Throughout China the formation of guanxi, or social connections, involves friends, families, colleagues, and acquaintances in complex networks of social support and sentimental attachment. Focusing on this process in one rural north China village, Fengjia, Andrew Kipnis shows what guanxi production reveals about the evolution of village political economy, kinship and gender, and local patterns of subjectivity in Dengist China. His work offers a detailed description of the communicative actions—such as gift giving, being a host or guest, participating in weddings or funerals—that produce, manage, and deny guanxi in a specific time and place. Kipnis also offers a rare comparative analysis of how these practices relate to the varied and variable phenomenon of guanxi throughout China and as it has changed over time.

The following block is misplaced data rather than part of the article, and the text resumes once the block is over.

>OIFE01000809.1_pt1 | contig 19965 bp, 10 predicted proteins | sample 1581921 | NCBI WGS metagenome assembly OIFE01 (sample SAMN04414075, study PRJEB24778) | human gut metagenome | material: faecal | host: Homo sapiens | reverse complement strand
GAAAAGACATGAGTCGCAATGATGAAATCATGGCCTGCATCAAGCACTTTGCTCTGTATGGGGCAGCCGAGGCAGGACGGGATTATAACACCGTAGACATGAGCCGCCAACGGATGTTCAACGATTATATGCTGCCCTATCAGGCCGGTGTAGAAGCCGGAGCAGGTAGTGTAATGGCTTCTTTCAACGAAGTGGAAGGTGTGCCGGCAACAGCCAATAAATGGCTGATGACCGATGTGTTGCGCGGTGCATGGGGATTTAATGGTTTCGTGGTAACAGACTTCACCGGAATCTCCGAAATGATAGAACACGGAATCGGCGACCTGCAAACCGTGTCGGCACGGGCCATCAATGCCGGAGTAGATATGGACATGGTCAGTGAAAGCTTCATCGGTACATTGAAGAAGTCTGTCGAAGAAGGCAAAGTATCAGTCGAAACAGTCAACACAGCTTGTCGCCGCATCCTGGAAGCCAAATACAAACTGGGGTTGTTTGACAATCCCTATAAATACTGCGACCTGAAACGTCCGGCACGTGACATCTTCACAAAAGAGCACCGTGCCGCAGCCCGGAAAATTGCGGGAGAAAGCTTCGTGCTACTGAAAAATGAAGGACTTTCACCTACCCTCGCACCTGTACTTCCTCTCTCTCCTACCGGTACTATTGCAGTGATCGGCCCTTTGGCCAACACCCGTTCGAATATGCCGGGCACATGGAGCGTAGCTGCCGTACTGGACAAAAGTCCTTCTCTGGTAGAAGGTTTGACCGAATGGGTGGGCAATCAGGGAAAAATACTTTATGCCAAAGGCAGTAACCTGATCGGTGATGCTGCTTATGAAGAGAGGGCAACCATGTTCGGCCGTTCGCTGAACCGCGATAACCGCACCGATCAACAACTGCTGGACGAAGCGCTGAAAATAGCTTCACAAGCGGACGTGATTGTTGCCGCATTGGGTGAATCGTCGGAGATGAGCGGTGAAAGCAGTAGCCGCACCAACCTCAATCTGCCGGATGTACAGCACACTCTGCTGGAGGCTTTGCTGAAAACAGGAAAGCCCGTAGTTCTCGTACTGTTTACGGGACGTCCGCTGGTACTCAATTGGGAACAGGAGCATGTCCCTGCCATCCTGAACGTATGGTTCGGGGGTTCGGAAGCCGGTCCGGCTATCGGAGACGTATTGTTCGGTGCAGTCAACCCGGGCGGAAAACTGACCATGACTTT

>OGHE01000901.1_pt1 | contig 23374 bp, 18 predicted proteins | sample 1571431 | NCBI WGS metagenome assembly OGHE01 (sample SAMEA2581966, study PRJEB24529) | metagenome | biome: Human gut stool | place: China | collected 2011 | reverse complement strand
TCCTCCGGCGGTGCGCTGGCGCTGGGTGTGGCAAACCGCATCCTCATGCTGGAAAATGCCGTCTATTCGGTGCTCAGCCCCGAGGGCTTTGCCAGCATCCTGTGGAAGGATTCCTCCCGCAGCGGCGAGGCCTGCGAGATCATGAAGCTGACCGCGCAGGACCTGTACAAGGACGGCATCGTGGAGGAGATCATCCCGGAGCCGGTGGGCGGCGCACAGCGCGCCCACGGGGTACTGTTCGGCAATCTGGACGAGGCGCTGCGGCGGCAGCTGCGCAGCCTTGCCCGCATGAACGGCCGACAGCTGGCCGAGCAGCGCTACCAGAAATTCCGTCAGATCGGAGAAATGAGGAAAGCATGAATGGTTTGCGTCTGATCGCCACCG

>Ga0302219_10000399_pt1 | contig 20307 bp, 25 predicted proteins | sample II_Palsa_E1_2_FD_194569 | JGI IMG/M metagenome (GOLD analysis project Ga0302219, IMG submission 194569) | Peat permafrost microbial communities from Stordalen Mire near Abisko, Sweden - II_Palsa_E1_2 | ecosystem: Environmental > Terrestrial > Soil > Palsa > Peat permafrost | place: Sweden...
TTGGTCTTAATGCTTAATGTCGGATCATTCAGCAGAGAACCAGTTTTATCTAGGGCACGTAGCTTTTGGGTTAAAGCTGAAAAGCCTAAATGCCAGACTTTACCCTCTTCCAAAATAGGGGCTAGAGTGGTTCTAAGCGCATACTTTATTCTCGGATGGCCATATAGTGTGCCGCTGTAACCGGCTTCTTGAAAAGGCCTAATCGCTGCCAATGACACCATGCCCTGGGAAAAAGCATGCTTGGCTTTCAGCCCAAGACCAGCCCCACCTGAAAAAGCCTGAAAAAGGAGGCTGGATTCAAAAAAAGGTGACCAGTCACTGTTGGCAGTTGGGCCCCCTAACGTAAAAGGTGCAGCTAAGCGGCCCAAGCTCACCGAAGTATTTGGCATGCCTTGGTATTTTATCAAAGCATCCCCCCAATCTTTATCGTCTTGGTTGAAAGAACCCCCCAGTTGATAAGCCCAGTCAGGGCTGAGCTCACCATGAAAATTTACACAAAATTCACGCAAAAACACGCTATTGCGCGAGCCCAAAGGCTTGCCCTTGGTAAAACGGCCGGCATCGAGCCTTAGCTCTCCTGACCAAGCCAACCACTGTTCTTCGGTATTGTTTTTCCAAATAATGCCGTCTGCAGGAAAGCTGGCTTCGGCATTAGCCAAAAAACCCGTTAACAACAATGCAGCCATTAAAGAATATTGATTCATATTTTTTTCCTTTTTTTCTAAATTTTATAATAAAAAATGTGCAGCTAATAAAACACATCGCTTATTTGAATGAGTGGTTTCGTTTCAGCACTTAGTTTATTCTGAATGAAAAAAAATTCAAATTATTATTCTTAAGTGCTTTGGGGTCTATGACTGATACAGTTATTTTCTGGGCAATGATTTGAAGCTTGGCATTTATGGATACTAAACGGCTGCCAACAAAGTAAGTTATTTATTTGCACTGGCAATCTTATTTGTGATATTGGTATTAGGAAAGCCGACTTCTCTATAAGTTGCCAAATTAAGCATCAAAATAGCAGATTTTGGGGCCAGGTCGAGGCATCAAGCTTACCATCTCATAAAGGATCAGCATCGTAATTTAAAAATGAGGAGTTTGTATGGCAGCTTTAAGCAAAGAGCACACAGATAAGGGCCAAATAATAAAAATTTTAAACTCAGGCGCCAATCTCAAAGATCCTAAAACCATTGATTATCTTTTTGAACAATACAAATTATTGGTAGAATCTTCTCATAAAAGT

Producing Guanxi combines the theory of Pierre Bourdieu and the insights of symbolic anthropology to contest past portrayals of guanxi as either a function of Chinese political economics or an unchanging Confucian social structure. In this analysis guanxi emerges as a purposeful human effort that makes use of past cultural logics while generating new ones. By exploring the role of sentiment in the creation of self, Kipnis critiques recent theories of subjectivity for their narrow focus on language and discourse, and contributes to the anthropological discussion of comparative selfhood. Navigating a path between mainstream social science and abstract social theory, Kipnis presents a more nuanced examination of guanxi than has previously been available and contributes generally to our understanding of relationships and human action.